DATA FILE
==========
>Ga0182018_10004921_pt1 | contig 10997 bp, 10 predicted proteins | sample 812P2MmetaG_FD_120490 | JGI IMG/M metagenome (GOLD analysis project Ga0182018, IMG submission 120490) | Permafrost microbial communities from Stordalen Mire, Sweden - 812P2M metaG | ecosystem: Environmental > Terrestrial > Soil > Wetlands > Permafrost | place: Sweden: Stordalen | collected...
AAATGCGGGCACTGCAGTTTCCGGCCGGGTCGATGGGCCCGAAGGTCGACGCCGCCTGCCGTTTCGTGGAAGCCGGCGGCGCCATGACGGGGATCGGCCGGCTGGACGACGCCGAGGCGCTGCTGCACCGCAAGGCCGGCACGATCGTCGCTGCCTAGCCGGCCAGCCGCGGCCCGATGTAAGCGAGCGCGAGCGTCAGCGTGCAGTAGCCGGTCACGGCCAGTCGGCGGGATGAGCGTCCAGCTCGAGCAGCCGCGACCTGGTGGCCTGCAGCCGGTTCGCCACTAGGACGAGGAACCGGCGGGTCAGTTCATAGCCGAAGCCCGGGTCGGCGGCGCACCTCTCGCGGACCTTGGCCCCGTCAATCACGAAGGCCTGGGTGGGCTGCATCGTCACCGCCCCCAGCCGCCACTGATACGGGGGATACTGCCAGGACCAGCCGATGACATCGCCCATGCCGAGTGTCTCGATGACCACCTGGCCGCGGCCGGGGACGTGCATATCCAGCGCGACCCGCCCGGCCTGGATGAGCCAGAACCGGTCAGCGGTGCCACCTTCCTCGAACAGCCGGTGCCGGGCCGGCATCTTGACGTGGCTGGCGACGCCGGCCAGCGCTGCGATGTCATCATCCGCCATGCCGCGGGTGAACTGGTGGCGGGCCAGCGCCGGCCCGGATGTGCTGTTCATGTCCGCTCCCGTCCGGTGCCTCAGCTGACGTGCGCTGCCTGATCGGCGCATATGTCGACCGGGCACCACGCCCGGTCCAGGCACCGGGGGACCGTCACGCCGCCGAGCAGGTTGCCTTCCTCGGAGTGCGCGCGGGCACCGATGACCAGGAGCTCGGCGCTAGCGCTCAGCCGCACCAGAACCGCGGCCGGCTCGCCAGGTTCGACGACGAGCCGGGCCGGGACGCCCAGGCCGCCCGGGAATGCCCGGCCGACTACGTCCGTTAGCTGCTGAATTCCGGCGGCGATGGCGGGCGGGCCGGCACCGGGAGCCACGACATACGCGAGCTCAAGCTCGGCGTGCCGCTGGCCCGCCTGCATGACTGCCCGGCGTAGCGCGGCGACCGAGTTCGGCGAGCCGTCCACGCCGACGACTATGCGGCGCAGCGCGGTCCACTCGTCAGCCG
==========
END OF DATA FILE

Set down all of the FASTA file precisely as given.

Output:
>Ga0182018_10004921_pt1 | contig 10997 bp, 10 predicted proteins | sample 812P2MmetaG_FD_120490 | JGI IMG/M metagenome (GOLD analysis project Ga0182018, IMG submission 120490) | Permafrost microbial communities from Stordalen Mire, Sweden - 812P2M metaG | ecosystem: Environmental > Terrestrial > Soil > Wetlands > Permafrost | place: Sweden: Stordalen | collected...
AAATGCGGGCACTGCAGTTTCCGGCCGGGTCGATGGGCCCGAAGGTCGACGCCGCCTGCCGTTTCGTGGAAGCCGGCGGCGCCATGACGGGGATCGGCCGGCTGGACGACGCCGAGGCGCTGCTGCACCGCAAGGCCGGCACGATCGTCGCTGCCTAGCCGGCCAGCCGCGGCCCGATGTAAGCGAGCGCGAGCGTCAGCGTGCAGTAGCCGGTCACGGCCAGTCGGCGGGATGAGCGTCCAGCTCGAGCAGCCGCGACCTGGTGGCCTGCAGCCGGTTCGCCACTAGGACGAGGAACCGGCGGGTCAGTTCATAGCCGAAGCCCGGGTCGGCGGCGCACCTCTCGCGGACCTTGGCCCCGTCAATCACGAAGGCCTGGGTGGGCTGCATCGTCACCGCCCCCAGCCGCCACTGATACGGGGGATACTGCCAGGACCAGCCGATGACATCGCCCATGCCGAGTGTCTCGATGACCACCTGGCCGCGGCCGGGGACGTGCATATCCAGCGCGACCCGCCCGGCCTGGATGAGCCAGAACCGGTCAGCGGTGCCACCTTCCTCGAACAGCCGGTGCCGGGCCGGCATCTTGACGTGGCTGGCGACGCCGGCCAGCGCTGCGATGTCATCATCCGCCATGCCGCGGGTGAACTGGTGGCGGGCCAGCGCCGGCCCGGATGTGCTGTTCATGTCCGCTCCCGTCCGGTGCCTCAGCTGACGTGCGCTGCCTGATCGGCGCATATGTCGACCGGGCACCACGCCCGGTCCAGGCACCGGGGGACCGTCACGCCGCCGAGCAGGTTGCCTTCCTCGGAGTGCGCGCGGGCACCGATGACCAGGAGCTCGGCGCTAGCGCTCAGCCGCACCAGAACCGCGGCCGGCTCGCCAGGTTCGACGACGAGCCGGGCCGGGACGCCCAGGCCGCCCGGGAATGCCCGGCCGACTACGTCCGTTAGCTGCTGAATTCCGGCGGCGATGGCGGGCGGGCCGGCACCGGGAGCCACGACATACGCGAGCTCAAGCTCGGCGTGCCGCTGGCCCGCCTGCATGACTGCCCGGCGTAGCGCGGCGACCGAGTTCGGCGAGCCGTCCACGCCGACGACTATGCGGCGCAGCGCGGTCCACTCGTCAGCCG